This issue is the first where I will be serving as Editor-in-Chief of Medical Writing (MEW). Elise Langdon-Neuner, Editor-in-Chief since 2004, will be stepping down. This is yet another step in the evolution of the journal.
For those of you unfamiliar with its history, MEW started life in 1993 as a newsletter produced by European chapter of the American Medical Writers Association, EMWA's predecessor. The newsletter was originally named The AMWA Journal – Europe and eventually became The EMWA Newsletter with the creation of EMWA in 1995. The newsletter continued to grow with EMWA, becoming The Write Stuff (TWS) in 1998 thanks to the creative energy and hard work of Barry Drees, its first Editor-in-Chief. Barry carried TWS through its adolescence, learning on the job about how to format and run a professional journal. (I can imagine that was a lot of fun but probably also pretty stressful.)
In a 2008 article summarizing the first 10 years of TWS, Barry says ‘it was with immense satisfaction that I was able to pass the position on to Elise Langdon-Neuner in 2004 and to watch the incredible job she has done continuing to develop and expand TWS’.1 Just looking at the covers of TWS in the online archive, you can see what he means: essentially alone, and through an enormous amount of volunteered time, Elise elevated the content and format of TWS, bringing the journal into a sort of early adulthood, giving the journal a professional look and feel. Over the last several years, Elise single-handedly managed almost all aspects of the journal. This year, she brought the journal into adulthood, with a transformation from TWS, a private journal limited to EMWA, to MEW, a fully professional, international journal.2 Despite some growing pains during the transition, thanks to Elise, we are now ready for the next level of development.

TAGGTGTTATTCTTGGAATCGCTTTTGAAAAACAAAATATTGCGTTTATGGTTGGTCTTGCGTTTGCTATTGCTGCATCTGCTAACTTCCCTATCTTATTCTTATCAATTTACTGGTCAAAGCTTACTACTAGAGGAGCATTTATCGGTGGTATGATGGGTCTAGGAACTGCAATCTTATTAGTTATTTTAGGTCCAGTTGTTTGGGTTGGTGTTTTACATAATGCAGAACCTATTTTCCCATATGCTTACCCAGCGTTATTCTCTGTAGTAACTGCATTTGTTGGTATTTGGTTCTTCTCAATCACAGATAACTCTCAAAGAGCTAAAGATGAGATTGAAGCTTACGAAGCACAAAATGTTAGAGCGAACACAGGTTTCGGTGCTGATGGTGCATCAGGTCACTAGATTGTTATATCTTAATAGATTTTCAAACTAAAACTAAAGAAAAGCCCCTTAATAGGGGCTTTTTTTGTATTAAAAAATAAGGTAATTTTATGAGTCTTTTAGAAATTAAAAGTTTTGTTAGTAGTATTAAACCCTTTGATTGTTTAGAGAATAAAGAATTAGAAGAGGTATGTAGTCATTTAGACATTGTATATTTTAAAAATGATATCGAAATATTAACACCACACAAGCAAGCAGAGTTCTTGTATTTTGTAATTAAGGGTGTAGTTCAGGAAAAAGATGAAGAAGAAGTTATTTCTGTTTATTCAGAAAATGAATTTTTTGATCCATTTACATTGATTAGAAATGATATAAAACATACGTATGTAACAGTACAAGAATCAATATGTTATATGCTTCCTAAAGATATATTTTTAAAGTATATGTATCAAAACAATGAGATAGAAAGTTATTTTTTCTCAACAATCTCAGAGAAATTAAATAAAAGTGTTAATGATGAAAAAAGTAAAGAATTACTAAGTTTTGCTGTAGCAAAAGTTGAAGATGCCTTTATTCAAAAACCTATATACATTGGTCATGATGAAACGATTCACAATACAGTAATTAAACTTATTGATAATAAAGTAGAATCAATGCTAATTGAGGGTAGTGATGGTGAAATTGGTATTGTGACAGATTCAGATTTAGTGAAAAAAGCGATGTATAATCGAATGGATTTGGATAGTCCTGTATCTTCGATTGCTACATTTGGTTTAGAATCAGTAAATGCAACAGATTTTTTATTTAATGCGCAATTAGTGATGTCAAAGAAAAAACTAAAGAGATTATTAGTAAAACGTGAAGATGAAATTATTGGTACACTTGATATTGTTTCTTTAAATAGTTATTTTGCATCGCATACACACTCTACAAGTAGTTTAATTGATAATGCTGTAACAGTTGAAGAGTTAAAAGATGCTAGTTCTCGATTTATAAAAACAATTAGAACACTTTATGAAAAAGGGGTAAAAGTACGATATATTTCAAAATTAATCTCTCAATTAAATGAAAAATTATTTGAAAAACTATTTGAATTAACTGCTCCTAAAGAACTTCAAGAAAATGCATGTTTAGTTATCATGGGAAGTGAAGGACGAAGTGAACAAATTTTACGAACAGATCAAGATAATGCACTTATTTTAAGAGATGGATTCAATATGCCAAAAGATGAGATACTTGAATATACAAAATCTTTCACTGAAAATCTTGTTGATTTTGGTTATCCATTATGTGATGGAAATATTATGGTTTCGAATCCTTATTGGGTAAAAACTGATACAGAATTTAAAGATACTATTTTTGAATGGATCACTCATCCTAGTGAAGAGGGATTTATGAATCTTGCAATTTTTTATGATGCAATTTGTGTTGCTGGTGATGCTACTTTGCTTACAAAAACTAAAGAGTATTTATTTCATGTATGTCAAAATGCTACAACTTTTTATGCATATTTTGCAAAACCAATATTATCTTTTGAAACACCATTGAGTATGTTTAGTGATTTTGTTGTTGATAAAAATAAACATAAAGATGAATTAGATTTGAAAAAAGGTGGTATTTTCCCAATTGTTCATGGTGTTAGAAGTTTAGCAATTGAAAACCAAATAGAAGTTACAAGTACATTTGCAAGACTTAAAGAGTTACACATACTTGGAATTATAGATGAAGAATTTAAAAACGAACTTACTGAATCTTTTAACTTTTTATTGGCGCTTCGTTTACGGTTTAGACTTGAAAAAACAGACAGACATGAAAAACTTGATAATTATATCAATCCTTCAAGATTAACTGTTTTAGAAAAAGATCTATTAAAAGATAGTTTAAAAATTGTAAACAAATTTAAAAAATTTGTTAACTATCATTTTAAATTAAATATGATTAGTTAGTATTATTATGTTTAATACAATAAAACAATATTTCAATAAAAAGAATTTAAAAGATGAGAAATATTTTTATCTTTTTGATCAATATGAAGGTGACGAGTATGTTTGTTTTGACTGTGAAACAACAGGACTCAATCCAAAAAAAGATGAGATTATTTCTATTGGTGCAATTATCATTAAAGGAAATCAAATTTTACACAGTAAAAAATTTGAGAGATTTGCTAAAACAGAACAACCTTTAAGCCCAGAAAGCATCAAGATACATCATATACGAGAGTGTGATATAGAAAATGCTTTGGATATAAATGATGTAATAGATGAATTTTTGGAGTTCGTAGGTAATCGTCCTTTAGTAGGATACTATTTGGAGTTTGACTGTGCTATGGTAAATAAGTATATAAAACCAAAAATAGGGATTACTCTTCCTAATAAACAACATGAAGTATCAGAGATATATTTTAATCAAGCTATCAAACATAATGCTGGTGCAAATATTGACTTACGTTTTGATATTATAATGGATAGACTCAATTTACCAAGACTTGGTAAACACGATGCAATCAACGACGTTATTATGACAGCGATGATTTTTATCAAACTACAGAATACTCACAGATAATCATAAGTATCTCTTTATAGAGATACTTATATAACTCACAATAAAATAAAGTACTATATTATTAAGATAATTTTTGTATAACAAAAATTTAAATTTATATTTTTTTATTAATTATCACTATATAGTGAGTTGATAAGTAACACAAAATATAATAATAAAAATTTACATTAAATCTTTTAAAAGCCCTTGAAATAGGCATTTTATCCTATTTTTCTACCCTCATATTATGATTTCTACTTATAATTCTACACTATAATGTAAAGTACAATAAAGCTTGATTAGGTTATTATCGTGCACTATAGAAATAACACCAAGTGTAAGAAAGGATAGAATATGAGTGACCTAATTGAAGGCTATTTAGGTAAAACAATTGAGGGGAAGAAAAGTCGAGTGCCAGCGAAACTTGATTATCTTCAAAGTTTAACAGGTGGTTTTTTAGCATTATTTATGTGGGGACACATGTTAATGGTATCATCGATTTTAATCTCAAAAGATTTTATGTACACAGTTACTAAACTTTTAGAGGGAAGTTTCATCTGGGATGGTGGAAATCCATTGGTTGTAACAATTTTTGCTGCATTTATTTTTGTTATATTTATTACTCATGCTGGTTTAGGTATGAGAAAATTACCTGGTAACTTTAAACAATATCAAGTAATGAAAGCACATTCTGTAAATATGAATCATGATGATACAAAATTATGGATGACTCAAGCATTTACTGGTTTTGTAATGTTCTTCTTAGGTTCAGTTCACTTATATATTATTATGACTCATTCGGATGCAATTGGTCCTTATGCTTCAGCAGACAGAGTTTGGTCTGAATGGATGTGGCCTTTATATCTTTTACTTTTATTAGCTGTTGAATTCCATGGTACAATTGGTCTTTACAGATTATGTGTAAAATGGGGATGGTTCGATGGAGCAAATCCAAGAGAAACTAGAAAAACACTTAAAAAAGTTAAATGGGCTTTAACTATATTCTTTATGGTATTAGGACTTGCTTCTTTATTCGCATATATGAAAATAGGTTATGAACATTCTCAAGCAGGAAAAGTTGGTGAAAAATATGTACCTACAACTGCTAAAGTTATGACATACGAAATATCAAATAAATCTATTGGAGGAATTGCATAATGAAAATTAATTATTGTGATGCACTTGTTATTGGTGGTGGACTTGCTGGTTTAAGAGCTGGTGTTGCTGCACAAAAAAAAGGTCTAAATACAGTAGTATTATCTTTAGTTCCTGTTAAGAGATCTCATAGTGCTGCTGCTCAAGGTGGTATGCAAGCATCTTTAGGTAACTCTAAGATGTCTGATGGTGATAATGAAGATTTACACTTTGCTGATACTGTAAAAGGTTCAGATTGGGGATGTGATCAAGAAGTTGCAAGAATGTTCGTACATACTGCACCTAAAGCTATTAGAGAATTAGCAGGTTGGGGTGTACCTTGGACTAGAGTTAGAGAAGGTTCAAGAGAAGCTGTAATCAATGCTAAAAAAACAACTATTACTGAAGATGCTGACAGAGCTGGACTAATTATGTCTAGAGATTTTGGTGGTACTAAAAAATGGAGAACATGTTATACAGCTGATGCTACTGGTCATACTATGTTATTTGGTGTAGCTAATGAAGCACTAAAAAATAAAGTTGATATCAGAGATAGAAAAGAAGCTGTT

During the last couple of years, in addition to growing and maturing the journal, Elise has prepared the child to leave the nest, that is, to pass the editorship to the next generation. Elise has greatly simplified this by engaging a professional publisher, Maney Publishing, who is now handling production and publicity.
Although I am now officially Editor-in-Chief, Elise will continue until the end of 2012 as Associate Editor and in the future as Emeritus Editor to help ease me into the post. I am pretty sure that nobody (certainly not me) will again be able to dedicate as much time and effort to the journal as Elise did. Indeed, as the journal expands, there is no way that this can remain a one-person job. Accordingly, one of my first steps has been to create ‘section editors’ who will function semi-autonomously.
In addition, to help MEW expand beyond EMWA and become broader and truly international, I plan on seeking new contributors from both within and outside of EMWA – and not only from Europe. Also, I am seeking out new regular columns and articles on topics outside the traditional base of EMWA, such as medical journalism and writing for lay audiences; medical communication and medical education; writing for nurses; and veterinary medical writing. Finally, I am working with Maney Publishing to continue to streamline production and communication.
As noted by Keith Veitch, the first editor of The EMWA Newsletter, and re-emphasized by Barry Drees, ‘an association of writers should be capable of producing a world-class journal, since it represents what we do for a living.’1 Elise and the other editors before me have done a gre
Gained in Translation
Getting Your Foot in the Door
Good Writing Practice
In the Bookstores
Medical Communications/Writing for Patients
My First Medical Writing
News from the EMA
Out on Our Own
Regulatory Public Disclosure
Teaching Medical Writing
The Crofter: Sustainable Communications
Lay out Designer